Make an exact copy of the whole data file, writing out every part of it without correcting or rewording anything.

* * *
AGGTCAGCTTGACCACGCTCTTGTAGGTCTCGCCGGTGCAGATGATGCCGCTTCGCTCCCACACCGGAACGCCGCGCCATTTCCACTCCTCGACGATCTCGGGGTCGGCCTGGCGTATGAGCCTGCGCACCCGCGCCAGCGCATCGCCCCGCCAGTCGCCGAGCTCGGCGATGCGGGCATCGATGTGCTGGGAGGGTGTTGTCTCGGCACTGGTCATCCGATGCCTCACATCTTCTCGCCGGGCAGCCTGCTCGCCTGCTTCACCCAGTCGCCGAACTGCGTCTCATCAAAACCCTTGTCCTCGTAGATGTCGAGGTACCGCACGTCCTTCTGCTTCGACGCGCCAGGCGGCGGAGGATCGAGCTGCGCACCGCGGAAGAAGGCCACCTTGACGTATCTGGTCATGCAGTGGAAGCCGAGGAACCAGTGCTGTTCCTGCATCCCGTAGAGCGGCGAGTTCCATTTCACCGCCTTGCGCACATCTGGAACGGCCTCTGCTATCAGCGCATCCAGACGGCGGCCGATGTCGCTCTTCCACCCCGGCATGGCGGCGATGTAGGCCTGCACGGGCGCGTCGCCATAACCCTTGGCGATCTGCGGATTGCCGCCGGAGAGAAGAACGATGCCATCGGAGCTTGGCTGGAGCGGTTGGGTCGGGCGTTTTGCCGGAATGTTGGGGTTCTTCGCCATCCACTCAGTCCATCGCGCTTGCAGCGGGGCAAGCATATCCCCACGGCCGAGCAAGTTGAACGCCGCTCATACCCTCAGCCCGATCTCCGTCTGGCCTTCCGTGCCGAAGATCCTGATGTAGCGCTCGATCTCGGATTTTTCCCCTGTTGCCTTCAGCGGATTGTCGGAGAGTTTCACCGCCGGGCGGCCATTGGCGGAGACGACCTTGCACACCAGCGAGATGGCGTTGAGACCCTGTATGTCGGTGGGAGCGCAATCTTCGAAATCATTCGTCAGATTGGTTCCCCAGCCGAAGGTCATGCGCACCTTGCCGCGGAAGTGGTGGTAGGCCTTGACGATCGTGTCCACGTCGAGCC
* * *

AGGTCAGCTTGACCACGCTCTTGTAGGTCTCGCCGGTGCAGATGATGCCGCTTCGCTCCCACACCGGAACGCCGCGCCATTTCCACTCCTCGACGATCTCGGGGTCGGCCTGGCGTATGAGCCTGCGCACCCGCGCCAGCGCATCGCCCCGCCAGTCGCCGAGCTCGGCGATGCGGGCATCGATGTGCTGGGAGGGTGTTGTCTCGGCACTGGTCATCCGATGCCTCACATCTTCTCGCCGGGCAGCCTGCTCGCCTGCTTCACCCAGTCGCCGAACTGCGTCTCATCAAAACCCTTGTCCTCGTAGATGTCGAGGTACCGCACGTCCTTCTGCTTCGACGCGCCAGGCGGCGGAGGATCGAGCTGCGCACCGCGGAAGAAGGCCACCTTGACGTATCTGGTCATGCAGTGGAAGCCGAGGAACCAGTGCTGTTCCTGCATCCCGTAGAGCGGCGAGTTCCATTTCACCGCCTTGCGCACATCTGGAACGGCCTCTGCTATCAGCGCATCCAGACGGCGGCCGATGTCGCTCTTCCACCCCGGCATGGCGGCGATGTAGGCCTGCACGGGCGCGTCGCCATAACCCTTGGCGATCTGCGGATTGCCGCCGGAGAGAAGAACGATGCCATCGGAGCTTGGCTGGAGCGGTTGGGTCGGGCGTTTTGCCGGAATGTTGGGGTTCTTCGCCATCCACTCAGTCCATCGCGCTTGCAGCGGGGCAAGCATATCCCCACGGCCGAGCAAGTTGAACGCCGCTCATACCCTCAGCCCGATCTCCGTCTGGCCTTCCGTGCCGAAGATCCTGATGTAGCGCTCGATCTCGGATTTTTCCCCTGTTGCCTTCAGCGGATTGTCGGAGAGTTTCACCGCCGGGCGGCCATTGGCGGAGACGACCTTGCACACCAGCGAGATGGCGTTGAGACCCTGTATGTCGGTGGGAGCGCAATCTTCGAAATCATTCGTCAGATTGGTTCCCCAGCCGAAGGTCATGCGCACCTTGCCGCGGAAGTGGTGGTAGGCCTTGACGATCGTGTCCACGTCGAGCC